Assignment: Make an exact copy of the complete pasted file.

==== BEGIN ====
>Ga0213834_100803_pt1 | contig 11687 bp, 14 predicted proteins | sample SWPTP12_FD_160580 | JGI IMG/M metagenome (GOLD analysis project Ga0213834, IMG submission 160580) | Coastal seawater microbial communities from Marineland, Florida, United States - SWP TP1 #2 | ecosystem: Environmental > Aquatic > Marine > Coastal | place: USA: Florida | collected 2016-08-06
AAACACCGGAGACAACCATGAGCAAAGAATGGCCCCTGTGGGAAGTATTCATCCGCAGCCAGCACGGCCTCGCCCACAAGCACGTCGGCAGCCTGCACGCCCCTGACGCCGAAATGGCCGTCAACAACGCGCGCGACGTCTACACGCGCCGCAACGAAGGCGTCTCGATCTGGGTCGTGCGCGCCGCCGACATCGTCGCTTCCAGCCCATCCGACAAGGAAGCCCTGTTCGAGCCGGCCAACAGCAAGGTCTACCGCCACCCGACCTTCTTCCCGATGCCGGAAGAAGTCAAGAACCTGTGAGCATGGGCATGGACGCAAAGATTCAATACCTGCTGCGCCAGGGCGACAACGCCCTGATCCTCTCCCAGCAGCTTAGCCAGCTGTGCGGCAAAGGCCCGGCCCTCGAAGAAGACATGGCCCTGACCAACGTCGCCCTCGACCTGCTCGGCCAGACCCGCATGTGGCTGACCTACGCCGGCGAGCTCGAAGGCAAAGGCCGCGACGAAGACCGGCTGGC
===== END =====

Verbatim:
>Ga0213834_100803_pt1 | contig 11687 bp, 14 predicted proteins | sample SWPTP12_FD_160580 | JGI IMG/M metagenome (GOLD analysis project Ga0213834, IMG submission 160580) | Coastal seawater microbial communities from Marineland, Florida, United States - SWP TP1 #2 | ecosystem: Environmental > Aquatic > Marine > Coastal | place: USA: Florida | collected 2016-08-06
AAACACCGGAGACAACCATGAGCAAAGAATGGCCCCTGTGGGAAGTATTCATCCGCAGCCAGCACGGCCTCGCCCACAAGCACGTCGGCAGCCTGCACGCCCCTGACGCCGAAATGGCCGTCAACAACGCGCGCGACGTCTACACGCGCCGCAACGAAGGCGTCTCGATCTGGGTCGTGCGCGCCGCCGACATCGTCGCTTCCAGCCCATCCGACAAGGAAGCCCTGTTCGAGCCGGCCAACAGCAAGGTCTACCGCCACCCGACCTTCTTCCCGATGCCGGAAGAAGTCAAGAACCTGTGAGCATGGGCATGGACGCAAAGATTCAATACCTGCTGCGCCAGGGCGACAACGCCCTGATCCTCTCCCAGCAGCTTAGCCAGCTGTGCGGCAAAGGCCCGGCCCTCGAAGAAGACATGGCCCTGACCAACGTCGCCCTCGACCTGCTCGGCCAGACCCGCATGTGGCTGACCTACGCCGGCGAGCTCGAAGGCAAAGGCCGCGACGAAGACCGGCTGGC